Many models have been developed for simulating patterns of fire effects [68]. Complex models of fire behaviour are capable of describing variation in fire effects in response to stand structure and hourly fire weather conditions, but require very detailed input streams that are not easy to generate [69]. In contrast, the diameter class-structured model presented here uses simple forest fire history and mensuration data, linked with empirical relationships between fire intensity and fire effects. Model uncertainties associated to factors inherent to these relationships are somewhat difficult to quantify because our model integrates so many disparate data sources and past mensuration and modelling studies. We do not think it is necessary to explore these many sources of error in detail for the purposes of the present study. This conclusion might be altered if the precise values of the decision variables in the terminal nodes of Figs 5 and 6 were of great practical importance.

There are some uncertainties in the model assumptions and implementation that could be resolved to improve model predictions. For example, fire severity outcomes are sensitive to assumptions regarding the geometrical representation of the tree’s crown, whether cylindrical, parabolic, or otherwise, because these shapes affect the vertical distribution of fuels [10,58]. Uncertainty in the calculation of crown fuels, namely canopy base height and canopy bulk density could have an effect on our fire severity results because these variables determine the vertical propagation of flaming combustion from the surface to the canopy. Moreover, the calculation of canopy base height is a weighted mean of diameter size-class values. This definition is not unique, and others might lead to different results [40]. Model outcomes could perhaps be improved by integrating multiple data sources and approaches when available, such as individual tree measurements from intensive sampling or Light Detection and Ranging (LiDAR) information [70].

The percentage of crown scorched, an important variable influencing overstory tree mortality and resulting severity, was quantified as function of several variables that were estimated from DBH (e.g. Table 1). The uncertainty involving these quantities and the subsequent effect on the calculation of the percentage of crown scorched, could be reduced by integrating other models that use different crown, stem, and root injury variables to predict tree mortality [71]. We acknowledge that this improvement might increase post-fire mortality prediction accuracy. However, the lack of available models calibrated for black spruce or jack pine made this integration not feasible for the present study. Similarly, post-fire tree mortality is calculated as a function of the scorch height, the percentage of crown scorched, and the bark thickness. Although originally developed for western conifers [44], the generic mortality model such as the one used in our model, are applied in other severity modeling frameworks [41,43]. We found this equation appropriate because they capture the damaging effect of fire on the stem cambium and the loss of foliage in the crown. Moreover, no alternative models have been developed for our region.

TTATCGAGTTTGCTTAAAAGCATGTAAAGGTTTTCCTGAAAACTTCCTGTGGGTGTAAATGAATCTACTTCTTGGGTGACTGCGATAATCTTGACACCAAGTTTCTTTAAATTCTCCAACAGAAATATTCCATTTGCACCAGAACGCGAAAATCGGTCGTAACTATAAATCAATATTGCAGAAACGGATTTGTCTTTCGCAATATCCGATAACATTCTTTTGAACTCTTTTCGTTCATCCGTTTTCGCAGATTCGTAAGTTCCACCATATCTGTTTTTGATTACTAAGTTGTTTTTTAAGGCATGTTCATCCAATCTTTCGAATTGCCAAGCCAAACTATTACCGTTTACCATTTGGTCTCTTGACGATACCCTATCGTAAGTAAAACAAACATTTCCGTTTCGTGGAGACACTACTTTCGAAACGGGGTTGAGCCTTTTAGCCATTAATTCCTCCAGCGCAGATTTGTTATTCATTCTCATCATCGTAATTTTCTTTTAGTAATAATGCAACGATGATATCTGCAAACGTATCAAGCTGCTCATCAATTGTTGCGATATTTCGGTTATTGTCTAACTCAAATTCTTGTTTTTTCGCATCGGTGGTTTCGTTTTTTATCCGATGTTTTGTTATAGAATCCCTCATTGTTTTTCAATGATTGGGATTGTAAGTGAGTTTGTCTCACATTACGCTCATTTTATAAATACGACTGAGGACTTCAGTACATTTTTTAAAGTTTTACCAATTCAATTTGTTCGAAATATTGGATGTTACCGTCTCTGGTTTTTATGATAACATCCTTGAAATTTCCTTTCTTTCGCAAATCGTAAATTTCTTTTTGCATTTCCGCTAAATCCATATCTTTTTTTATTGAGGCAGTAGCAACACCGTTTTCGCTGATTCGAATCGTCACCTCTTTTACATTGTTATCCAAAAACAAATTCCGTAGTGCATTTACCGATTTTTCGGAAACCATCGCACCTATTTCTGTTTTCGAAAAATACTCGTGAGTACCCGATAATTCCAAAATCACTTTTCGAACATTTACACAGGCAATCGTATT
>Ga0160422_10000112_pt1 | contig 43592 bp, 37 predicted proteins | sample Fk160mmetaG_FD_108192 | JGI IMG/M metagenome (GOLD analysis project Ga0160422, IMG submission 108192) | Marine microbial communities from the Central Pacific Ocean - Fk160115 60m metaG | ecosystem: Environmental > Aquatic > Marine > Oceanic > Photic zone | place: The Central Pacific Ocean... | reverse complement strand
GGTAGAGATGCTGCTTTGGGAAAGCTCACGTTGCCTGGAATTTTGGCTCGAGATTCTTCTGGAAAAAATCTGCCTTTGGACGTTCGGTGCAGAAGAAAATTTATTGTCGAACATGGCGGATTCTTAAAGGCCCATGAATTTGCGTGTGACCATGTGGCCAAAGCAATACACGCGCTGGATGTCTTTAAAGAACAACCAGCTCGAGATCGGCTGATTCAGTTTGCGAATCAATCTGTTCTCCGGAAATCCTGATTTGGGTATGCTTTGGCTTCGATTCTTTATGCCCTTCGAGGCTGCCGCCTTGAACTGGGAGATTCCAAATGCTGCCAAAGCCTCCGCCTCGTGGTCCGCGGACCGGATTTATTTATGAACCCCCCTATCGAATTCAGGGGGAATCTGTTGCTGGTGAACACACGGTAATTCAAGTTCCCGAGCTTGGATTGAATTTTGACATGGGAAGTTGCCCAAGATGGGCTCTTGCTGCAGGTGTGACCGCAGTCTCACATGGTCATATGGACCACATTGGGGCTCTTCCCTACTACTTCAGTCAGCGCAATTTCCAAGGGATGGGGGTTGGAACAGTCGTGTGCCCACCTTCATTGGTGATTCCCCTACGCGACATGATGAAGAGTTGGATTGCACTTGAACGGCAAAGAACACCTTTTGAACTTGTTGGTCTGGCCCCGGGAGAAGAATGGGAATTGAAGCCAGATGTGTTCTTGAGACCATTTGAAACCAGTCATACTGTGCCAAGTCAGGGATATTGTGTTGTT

Wind speed and direction are critical influences on fire behaviour [1,5,53].Wind speed increases the fire energy output and exposes the unburned fuel to additional radiative and convective heating, thus affecting crown fire initiation and fire spread [72]. However, estimates of wind profiles are complex and tend to vary substantially with height, forest type and stand structure [72]. In addition, a certain proportion of wind momentum is absorbed by the vegetation, resulting in a wind speed reduction [72]. Due to the lack of forest wind speed profile data for our study region, it was decided not to include this interaction in the fire severity model presented here. We also acknowledge that our horizontal and vertical stand structure measures do not provide direct information on the spatial heterogeneity of tree crowns within the patch, which may have an effect on fire behaviour and resulting severity [73]. The recent development of other stand structural diversity indices that combine a mixture of spatial diversity with tree attribute diversity [64], could be included in future versions of the model, if sufficient data was available. However, investigating the effect of spatial heterogeneity of forest fuels within the patch was outside the scope of this study.